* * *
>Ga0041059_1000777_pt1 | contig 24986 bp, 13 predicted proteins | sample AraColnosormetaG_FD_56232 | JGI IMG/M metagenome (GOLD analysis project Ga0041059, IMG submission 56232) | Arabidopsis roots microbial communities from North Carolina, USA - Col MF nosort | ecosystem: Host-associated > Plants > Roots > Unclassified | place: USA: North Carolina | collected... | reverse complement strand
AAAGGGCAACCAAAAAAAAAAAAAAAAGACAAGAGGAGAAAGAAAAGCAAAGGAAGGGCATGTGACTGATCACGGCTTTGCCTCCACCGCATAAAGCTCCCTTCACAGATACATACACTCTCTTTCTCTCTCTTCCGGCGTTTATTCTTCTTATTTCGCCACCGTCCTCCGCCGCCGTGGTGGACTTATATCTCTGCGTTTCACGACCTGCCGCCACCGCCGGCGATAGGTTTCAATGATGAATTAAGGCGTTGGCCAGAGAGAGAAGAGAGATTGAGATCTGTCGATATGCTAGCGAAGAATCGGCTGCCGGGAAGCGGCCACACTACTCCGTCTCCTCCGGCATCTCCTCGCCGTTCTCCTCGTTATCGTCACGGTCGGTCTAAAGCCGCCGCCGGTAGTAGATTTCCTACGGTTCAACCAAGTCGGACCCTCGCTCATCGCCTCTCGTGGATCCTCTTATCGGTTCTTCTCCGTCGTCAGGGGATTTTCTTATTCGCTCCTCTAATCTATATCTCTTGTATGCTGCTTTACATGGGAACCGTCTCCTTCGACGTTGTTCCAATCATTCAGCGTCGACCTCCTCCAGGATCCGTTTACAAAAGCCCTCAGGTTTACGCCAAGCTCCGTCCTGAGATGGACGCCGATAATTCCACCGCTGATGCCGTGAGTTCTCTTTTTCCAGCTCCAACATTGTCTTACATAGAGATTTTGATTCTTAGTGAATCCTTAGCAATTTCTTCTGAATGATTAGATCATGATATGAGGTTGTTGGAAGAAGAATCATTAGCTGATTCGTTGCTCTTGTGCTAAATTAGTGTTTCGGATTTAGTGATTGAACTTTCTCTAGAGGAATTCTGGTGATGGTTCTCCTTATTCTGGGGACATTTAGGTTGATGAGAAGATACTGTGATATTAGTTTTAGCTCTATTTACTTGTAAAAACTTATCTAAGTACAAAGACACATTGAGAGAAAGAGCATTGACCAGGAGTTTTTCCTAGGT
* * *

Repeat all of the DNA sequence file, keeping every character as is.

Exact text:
>Ga0041059_1000777_pt1 | contig 24986 bp, 13 predicted proteins | sample AraColnosormetaG_FD_56232 | JGI IMG/M metagenome (GOLD analysis project Ga0041059, IMG submission 56232) | Arabidopsis roots microbial communities from North Carolina, USA - Col MF nosort | ecosystem: Host-associated > Plants > Roots > Unclassified | place: USA: North Carolina | collected... | reverse complement strand
AAAGGGCAACCAAAAAAAAAAAAAAAAGACAAGAGGAGAAAGAAAAGCAAAGGAAGGGCATGTGACTGATCACGGCTTTGCCTCCACCGCATAAAGCTCCCTTCACAGATACATACACTCTCTTTCTCTCTCTTCCGGCGTTTATTCTTCTTATTTCGCCACCGTCCTCCGCCGCCGTGGTGGACTTATATCTCTGCGTTTCACGACCTGCCGCCACCGCCGGCGATAGGTTTCAATGATGAATTAAGGCGTTGGCCAGAGAGAGAAGAGAGATTGAGATCTGTCGATATGCTAGCGAAGAATCGGCTGCCGGGAAGCGGCCACACTACTCCGTCTCCTCCGGCATCTCCTCGCCGTTCTCCTCGTTATCGTCACGGTCGGTCTAAAGCCGCCGCCGGTAGTAGATTTCCTACGGTTCAACCAAGTCGGACCCTCGCTCATCGCCTCTCGTGGATCCTCTTATCGGTTCTTCTCCGTCGTCAGGGGATTTTCTTATTCGCTCCTCTAATCTATATCTCTTGTATGCTGCTTTACATGGGAACCGTCTCCTTCGACGTTGTTCCAATCATTCAGCGTCGACCTCCTCCAGGATCCGTTTACAAAAGCCCTCAGGTTTACGCCAAGCTCCGTCCTGAGATGGACGCCGATAATTCCACCGCTGATGCCGTGAGTTCTCTTTTTCCAGCTCCAACATTGTCTTACATAGAGATTTTGATTCTTAGTGAATCCTTAGCAATTTCTTCTGAATGATTAGATCATGATATGAGGTTGTTGGAAGAAGAATCATTAGCTGATTCGTTGCTCTTGTGCTAAATTAGTGTTTCGGATTTAGTGATTGAACTTTCTCTAGAGGAATTCTGGTGATGGTTCTCCTTATTCTGGGGACATTTAGGTTGATGAGAAGATACTGTGATATTAGTTTTAGCTCTATTTACTTGTAAAAACTTATCTAAGTACAAAGACACATTGAGAGAAAGAGCATTGACCAGGAGTTTTTCCTAGGT